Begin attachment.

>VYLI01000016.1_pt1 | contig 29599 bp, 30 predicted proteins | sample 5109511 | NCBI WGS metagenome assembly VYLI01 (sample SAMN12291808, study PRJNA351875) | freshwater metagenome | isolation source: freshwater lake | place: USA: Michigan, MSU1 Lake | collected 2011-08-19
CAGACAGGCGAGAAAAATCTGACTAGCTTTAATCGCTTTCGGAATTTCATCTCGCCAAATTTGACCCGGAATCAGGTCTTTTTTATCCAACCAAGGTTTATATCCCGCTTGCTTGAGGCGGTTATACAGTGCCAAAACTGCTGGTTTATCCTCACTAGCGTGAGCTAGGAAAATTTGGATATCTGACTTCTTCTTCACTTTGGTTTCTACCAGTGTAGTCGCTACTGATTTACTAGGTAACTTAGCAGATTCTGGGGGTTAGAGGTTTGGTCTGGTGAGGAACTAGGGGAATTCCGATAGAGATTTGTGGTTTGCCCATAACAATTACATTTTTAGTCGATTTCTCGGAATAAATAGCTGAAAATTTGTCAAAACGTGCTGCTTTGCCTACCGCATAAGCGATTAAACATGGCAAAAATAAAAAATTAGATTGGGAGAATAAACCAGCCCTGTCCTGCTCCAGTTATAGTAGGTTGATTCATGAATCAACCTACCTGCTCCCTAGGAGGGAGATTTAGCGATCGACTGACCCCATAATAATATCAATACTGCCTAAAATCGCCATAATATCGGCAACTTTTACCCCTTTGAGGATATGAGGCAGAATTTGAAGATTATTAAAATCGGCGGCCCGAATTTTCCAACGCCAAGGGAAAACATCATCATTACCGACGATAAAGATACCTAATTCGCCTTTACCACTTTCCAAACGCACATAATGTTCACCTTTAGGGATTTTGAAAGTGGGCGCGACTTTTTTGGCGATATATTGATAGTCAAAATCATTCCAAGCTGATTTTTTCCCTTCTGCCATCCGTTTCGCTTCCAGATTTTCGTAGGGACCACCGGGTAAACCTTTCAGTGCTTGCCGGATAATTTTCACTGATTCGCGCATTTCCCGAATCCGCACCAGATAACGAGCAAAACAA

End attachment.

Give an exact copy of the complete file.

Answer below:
>VYLI01000016.1_pt1 | contig 29599 bp, 30 predicted proteins | sample 5109511 | NCBI WGS metagenome assembly VYLI01 (sample SAMN12291808, study PRJNA351875) | freshwater metagenome | isolation source: freshwater lake | place: USA: Michigan, MSU1 Lake | collected 2011-08-19
CAGACAGGCGAGAAAAATCTGACTAGCTTTAATCGCTTTCGGAATTTCATCTCGCCAAATTTGACCCGGAATCAGGTCTTTTTTATCCAACCAAGGTTTATATCCCGCTTGCTTGAGGCGGTTATACAGTGCCAAAACTGCTGGTTTATCCTCACTAGCGTGAGCTAGGAAAATTTGGATATCTGACTTCTTCTTCACTTTGGTTTCTACCAGTGTAGTCGCTACTGATTTACTAGGTAACTTAGCAGATTCTGGGGGTTAGAGGTTTGGTCTGGTGAGGAACTAGGGGAATTCCGATAGAGATTTGTGGTTTGCCCATAACAATTACATTTTTAGTCGATTTCTCGGAATAAATAGCTGAAAATTTGTCAAAACGTGCTGCTTTGCCTACCGCATAAGCGATTAAACATGGCAAAAATAAAAAATTAGATTGGGAGAATAAACCAGCCCTGTCCTGCTCCAGTTATAGTAGGTTGATTCATGAATCAACCTACCTGCTCCCTAGGAGGGAGATTTAGCGATCGACTGACCCCATAATAATATCAATACTGCCTAAAATCGCCATAATATCGGCAACTTTTACCCCTTTGAGGATATGAGGCAGAATTTGAAGATTATTAAAATCGGCGGCCCGAATTTTCCAACGCCAAGGGAAAACATCATCATTACCGACGATAAAGATACCTAATTCGCCTTTACCACTTTCCAAACGCACATAATGTTCACCTTTAGGGATTTTGAAAGTGGGCGCGACTTTTTTGGCGATATATTGATAGTCAAAATCATTCCAAGCTGATTTTTTCCCTTCTGCCATCCGTTTCGCTTCCAGATTTTCGTAGGGACCACCGGGTAAACCTTTCAGTGCTTGCCGGATAATTTTCACTGATTCGCGCATTTCCCGAATCCGCACCAGATAACGAGCAAAACAA